Sanchez hits Harris’ record on mortgage settlement in Senate race

Harris, left; Sanchez, right

Attorney General Kamala Harris, left; Congresswoman Loretta Sanchez, right.

Loretta Sanchez on Thursday attacked Kamala Harris’ record on the 2012 mortgage crisis settlement, saying it was not the major accomplishment the state’s attorney general claims. 

The two Democrats are running for the state’s open U.S. Senate seat. With the election rapidly approaching, and lagging in both fundraising and polling, the Orange County congresswoman has increasingly been on the attack, even calling for another debate, which the Harris campaign quickly rejected.

Harris has said throughout the campaign that she’d played a key role in the settlement negotiation with the banks that won around $20 billion for California homeowners. But, citing multiple media reports, Sanchez said Harris did not lead in the talks, deferring to New York and Delaware, was not tough enough on banks and failed to protect the settlement from being raided by the state government.

“Despite pledging to get tough on the banks, Kamala Harris did not lead the charge as she claims and never filed charges against a single bank,” Sanchez said in a statement. “That is why consumer groups have criticized Ms. Harris for her failure to follow-up on the mortgage settlement.” 

Settlement negotiations

In 2012, the settlement between the country’s five largest mortgage servicers and 49 states was announced. But talks began in 2010, just before Harris was elected attorney general. 

Months before the settlement was reached, Harris pulled the state out of the negotiations, which the Los Angeles Times recently wrote “delivered a major setback to the negotiations.” Harris argued California’s portion of the settlement was “crumbs on the table” and stepped away from talks.

Whether Harris took a leading role is up for debate. However, her decision to walk away, taking with her the largest state by far in terms of population, no doubt influenced discussions.

In the end, California homeowners got around $20 billion, which was mostly for debt relief. However, as the Times reported, around half of the debt relief funds (about $9 billion) was used to help homeowners sell their way out of underwater mortgages, leaving them forced to move. 

(An earlier version of this story reported that the Harris campaign did not respond to Sanchez’s attacks. However, there was actually a miscommunication between CalWatchdog and a Harris spokesperson. The campaign was not given an adequate opportunity to respond.)

Task force and bill of rights

In response to the mortgage crisis, Harris took two major actions: forming a Mortgage Fraud Strike Force “to investigate and prosecute misconduct at all stages of the mortgage process,” and championing the Homeowner Bill of Rights, which is “designed to guarantee basic fairness and transparency for homeowners in the foreclosure process,” according to the AG website.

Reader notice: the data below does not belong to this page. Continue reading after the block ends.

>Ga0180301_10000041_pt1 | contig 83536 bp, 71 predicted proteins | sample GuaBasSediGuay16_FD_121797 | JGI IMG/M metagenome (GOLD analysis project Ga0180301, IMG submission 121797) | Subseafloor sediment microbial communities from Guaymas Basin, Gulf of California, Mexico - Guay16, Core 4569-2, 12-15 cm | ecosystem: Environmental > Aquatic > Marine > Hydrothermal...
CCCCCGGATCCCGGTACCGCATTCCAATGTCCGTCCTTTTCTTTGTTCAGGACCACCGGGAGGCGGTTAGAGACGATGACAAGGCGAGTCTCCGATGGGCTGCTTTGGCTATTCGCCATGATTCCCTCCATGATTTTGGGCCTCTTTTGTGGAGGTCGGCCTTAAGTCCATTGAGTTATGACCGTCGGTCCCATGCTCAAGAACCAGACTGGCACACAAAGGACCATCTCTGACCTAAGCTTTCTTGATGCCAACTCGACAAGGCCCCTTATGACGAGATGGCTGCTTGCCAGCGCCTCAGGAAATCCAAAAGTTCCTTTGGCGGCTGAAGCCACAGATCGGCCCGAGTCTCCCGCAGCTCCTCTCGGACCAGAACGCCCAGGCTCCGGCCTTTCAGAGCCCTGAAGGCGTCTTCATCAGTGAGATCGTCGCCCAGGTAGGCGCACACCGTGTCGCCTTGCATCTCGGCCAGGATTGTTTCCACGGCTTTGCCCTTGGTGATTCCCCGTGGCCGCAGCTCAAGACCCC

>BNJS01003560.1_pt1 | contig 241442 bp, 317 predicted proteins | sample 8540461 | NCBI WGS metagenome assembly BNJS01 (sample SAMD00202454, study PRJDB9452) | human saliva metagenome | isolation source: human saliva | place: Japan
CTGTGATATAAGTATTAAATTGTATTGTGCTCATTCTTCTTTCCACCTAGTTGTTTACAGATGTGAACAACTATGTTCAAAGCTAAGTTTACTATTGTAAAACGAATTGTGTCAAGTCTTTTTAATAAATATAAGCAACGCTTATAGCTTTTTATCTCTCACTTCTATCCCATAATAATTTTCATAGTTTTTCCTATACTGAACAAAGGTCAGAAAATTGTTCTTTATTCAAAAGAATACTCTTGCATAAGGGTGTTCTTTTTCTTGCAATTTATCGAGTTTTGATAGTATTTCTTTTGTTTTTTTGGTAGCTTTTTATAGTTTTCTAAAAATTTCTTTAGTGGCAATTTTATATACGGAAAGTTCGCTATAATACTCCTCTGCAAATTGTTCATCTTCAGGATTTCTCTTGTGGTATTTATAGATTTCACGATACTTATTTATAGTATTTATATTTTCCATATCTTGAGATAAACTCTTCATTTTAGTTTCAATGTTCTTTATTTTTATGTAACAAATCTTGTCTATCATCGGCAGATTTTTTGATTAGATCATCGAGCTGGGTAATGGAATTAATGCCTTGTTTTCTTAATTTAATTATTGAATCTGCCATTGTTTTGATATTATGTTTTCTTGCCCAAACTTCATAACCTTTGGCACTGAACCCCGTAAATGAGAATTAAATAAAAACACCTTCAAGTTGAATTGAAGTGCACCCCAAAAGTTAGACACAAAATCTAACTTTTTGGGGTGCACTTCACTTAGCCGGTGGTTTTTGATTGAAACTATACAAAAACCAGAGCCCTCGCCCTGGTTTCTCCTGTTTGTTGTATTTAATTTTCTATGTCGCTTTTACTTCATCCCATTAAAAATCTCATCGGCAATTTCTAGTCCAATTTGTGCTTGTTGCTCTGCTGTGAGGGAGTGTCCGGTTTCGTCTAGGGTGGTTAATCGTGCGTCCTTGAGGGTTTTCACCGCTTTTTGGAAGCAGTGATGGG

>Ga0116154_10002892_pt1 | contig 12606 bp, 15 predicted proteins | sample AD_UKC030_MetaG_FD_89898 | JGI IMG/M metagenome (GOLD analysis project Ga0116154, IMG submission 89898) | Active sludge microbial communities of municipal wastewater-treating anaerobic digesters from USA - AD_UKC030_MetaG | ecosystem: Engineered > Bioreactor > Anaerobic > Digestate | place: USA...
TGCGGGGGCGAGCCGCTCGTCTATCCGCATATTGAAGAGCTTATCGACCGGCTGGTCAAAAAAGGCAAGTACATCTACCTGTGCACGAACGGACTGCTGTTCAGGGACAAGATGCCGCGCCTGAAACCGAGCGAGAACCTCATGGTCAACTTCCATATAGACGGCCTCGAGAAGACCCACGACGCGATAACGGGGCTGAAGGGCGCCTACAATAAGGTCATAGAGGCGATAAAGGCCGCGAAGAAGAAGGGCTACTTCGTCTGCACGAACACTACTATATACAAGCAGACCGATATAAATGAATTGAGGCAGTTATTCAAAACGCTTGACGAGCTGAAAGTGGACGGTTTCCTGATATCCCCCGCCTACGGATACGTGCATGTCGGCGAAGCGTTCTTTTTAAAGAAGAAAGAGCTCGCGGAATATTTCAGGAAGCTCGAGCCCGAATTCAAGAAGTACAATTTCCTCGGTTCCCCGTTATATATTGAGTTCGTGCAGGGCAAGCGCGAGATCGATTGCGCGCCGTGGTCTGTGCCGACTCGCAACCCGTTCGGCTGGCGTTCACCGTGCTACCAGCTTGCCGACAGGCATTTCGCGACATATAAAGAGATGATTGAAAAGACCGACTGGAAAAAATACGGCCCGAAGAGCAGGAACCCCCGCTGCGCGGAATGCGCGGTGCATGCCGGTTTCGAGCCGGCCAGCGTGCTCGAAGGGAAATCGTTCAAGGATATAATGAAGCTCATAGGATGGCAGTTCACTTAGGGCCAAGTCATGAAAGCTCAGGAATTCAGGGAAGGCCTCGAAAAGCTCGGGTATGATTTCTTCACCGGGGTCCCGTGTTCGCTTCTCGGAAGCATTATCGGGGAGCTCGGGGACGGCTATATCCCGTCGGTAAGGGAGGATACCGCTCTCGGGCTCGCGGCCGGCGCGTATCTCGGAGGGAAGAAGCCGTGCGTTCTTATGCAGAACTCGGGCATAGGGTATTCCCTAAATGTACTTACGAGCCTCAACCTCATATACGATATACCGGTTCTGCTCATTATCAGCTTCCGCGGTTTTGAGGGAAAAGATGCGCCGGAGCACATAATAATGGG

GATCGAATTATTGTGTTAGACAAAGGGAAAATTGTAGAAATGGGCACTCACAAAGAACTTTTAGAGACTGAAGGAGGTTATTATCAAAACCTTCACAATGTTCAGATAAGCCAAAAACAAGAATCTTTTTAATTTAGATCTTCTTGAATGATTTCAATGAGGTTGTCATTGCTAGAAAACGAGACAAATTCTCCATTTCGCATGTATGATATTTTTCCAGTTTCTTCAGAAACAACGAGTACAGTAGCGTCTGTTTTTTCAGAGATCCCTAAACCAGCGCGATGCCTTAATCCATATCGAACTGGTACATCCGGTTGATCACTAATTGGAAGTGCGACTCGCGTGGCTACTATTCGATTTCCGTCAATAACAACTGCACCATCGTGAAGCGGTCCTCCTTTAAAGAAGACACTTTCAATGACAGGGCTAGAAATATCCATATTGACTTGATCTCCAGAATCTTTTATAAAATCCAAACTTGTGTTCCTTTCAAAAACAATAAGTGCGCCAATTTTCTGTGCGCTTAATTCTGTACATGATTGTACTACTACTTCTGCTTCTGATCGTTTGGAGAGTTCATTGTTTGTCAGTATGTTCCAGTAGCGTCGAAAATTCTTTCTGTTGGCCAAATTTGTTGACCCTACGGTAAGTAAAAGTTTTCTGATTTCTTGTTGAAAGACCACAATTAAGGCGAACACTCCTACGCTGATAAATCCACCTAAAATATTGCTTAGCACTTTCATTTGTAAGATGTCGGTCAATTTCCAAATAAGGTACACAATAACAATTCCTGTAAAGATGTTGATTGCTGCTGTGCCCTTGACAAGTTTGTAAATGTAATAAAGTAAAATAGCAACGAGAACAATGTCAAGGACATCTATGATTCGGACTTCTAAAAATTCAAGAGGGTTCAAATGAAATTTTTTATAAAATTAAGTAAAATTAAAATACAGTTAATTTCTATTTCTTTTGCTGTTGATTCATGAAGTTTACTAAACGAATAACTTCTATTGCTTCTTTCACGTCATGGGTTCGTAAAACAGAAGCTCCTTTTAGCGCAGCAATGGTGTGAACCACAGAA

Sanchez hit at the lack of criminal cases against the banks, noting that the strike force filed only 18 criminal cases in five years, but none were against a major bank executive. By contrast, district attorneys throughout the state have prosecuted far more cases.

Harris told the Times, however, that crimes clearly occurred, “But we went where the evidence took us.”

However, at least one homeowner advocacy group was critical of Harris’ record of enforcement, writing off her efforts as empty showpieces for her Senate run.  

“Kamala Harris used homeowners to secure her political future, but in the end, she has refused to pursue justice by prosecuting any bankers,” wrote Occupy Fights Foreclosures. “Despite early promises, little has been done to deter the crimes and risky financial practices that created the housing bubble.”  

State raids the piggy bank

According to The Huffington Post in 2015, “Harris had said that California would set aside $360 million for housing counseling, legal aid, consumer financial protection investigations and other initiatives meant to mitigate the damage caused by the foreclosure crisis, which hit the state particularly hard.”

However, as the Sanchez campaign pointed out, when Gov. Jerry Brown and the Legislature decided to divert around $331 million of that money to balance the budget, it wasn’t Harris who fought the state. Instead, it was Latino, Asian and African American groups who won back the money.


With the election just weeks away, Sanchez called for another debate, this time “to explain why (Harris) is misleading the people of California on her role, the actual relief provided to homeowners, and what as senator each of us should do to protect the people of California from corporate predators.”

To date, there were two debates in the primary and only one in the general, with both sides blaming the other for the inability to schedule more. 

“Our campaign is done debating debates and has been for weeks,” said Harris spokesman Nathan Click. “Congresswoman Sanchez had three chances to make her case on a debate stage against Kamala Harris in this campaign, and she even rejected a Sacramento debate our campaign had agreed to.””

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